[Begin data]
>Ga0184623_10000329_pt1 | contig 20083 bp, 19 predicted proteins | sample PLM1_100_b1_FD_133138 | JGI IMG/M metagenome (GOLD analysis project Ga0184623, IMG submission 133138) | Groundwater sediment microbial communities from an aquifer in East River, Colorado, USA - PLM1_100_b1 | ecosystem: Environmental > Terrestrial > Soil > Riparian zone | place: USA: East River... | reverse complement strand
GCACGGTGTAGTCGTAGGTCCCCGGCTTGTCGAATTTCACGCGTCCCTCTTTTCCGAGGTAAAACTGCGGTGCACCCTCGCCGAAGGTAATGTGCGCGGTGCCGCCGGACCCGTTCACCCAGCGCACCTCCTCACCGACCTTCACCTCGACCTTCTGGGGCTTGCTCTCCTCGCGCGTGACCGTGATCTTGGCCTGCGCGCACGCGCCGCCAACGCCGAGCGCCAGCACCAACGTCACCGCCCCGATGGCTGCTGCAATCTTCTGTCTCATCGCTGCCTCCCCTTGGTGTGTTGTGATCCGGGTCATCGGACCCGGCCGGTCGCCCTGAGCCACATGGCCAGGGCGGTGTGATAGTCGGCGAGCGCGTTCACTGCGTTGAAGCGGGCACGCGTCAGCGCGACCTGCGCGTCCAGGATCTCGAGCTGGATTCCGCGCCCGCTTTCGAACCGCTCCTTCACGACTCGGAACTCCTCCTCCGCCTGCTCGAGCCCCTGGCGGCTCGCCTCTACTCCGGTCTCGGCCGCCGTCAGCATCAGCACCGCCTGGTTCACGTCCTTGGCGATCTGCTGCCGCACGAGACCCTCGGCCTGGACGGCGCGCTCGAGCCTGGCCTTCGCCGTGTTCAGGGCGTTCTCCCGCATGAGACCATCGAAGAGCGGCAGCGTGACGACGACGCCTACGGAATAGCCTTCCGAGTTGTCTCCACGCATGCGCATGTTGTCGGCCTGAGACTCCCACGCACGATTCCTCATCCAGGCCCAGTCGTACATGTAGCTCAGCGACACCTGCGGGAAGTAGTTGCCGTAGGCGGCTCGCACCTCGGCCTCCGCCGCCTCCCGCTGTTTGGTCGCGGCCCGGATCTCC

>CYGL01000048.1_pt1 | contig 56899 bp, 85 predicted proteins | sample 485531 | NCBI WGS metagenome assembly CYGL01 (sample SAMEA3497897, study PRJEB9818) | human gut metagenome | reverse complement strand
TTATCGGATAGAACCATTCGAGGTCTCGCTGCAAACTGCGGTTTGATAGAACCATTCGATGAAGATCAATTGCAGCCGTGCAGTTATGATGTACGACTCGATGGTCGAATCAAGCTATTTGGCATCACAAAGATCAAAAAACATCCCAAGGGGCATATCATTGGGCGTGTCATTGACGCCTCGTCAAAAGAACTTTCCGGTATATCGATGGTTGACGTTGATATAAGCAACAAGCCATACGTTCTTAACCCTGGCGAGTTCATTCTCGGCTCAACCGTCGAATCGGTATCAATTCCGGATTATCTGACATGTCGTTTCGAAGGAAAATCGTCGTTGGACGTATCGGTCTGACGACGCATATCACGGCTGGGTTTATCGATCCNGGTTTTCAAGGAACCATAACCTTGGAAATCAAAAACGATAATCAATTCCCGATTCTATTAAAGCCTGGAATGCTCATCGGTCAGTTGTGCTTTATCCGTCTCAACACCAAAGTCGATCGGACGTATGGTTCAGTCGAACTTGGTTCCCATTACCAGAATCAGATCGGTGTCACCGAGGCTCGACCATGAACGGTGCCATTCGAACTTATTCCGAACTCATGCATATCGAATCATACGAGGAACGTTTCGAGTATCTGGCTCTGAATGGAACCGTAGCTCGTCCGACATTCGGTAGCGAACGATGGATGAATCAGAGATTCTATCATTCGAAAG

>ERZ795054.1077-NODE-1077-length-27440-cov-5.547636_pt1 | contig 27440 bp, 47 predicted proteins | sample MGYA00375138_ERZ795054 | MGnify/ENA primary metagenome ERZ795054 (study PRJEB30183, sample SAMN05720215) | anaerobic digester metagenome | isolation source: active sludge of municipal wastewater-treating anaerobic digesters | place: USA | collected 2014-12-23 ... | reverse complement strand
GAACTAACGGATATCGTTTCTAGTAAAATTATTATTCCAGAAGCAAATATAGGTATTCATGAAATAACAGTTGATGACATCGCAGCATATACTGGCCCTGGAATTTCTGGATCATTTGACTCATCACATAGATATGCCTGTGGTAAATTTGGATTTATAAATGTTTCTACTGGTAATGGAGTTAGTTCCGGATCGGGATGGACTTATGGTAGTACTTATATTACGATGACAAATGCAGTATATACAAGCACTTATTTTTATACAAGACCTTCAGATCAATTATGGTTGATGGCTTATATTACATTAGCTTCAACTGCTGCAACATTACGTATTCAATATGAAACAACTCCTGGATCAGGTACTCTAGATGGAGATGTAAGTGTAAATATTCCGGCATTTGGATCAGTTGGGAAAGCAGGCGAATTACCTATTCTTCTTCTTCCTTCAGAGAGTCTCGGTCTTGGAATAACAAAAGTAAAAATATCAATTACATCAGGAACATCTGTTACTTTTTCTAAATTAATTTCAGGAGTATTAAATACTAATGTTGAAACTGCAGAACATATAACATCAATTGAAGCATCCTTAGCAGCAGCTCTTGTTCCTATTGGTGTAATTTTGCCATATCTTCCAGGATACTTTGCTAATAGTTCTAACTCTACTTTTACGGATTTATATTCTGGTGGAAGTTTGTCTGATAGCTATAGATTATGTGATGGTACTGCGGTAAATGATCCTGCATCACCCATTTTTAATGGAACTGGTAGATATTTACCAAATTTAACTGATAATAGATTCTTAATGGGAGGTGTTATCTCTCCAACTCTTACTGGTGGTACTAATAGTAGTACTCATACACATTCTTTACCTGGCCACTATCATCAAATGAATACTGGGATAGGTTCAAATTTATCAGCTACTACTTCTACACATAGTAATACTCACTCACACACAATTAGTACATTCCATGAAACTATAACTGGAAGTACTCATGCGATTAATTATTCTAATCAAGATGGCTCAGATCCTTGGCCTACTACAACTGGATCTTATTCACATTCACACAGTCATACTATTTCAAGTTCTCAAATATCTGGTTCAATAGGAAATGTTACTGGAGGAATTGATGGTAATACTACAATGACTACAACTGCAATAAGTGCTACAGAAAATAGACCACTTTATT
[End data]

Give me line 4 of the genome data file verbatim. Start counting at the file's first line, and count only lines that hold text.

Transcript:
TTATCGGATAGAACCATTCGAGGTCTCGCTGCAAACTGCGGTTTGATAGAACCATTCGATGAAGATCAATTGCAGCCGTGCAGTTATGATGTACGACTCGATGGTCGAATCAAGCTATTTGGCATCACAAAGATCAAAAAACATCCCAAGGGGCATATCATTGGGCGTGTCATTGACGCCTCGTCAAAAGAACTTTCCGGTATATCGATGGTTGACGTTGATATAAGCAACAAGCCATACGTTCTTAACCCTGGCGAGTTCATTCTCGGCTCAACCGTCGAATCGGTATCAATTCCGGATTATCTGACATGTCGTTTCGAAGGAAAATCGTCGTTGGACGTATCGGTCTGACGACGCATATCACGGCTGGGTTTATCGATCCNGGTTTTCAAGGAACCATAACCTTGGAAATCAAAAACGATAATCAATTCCCGATTCTATTAAAGCCTGGAATGCTCATCGGTCAGTTGTGCTTTATCCGTCTCAACACCAAAGTCGATCGGACGTATGGTTCAGTCGAACTTGGTTCCCATTACCAGAATCAGATCGGTGTCACCGAGGCTCGACCATGAACGGTGCCATTCGAACTTATTCCGAACTCATGCATATCGAATCATACGAGGAACGTTTCGAGTATCTGGCTCTGAATGGAACCGTAGCTCGTCCGACATTCGGTAGCGAACGATGGATGAATCAGAGATTCTATCATTCGAAAG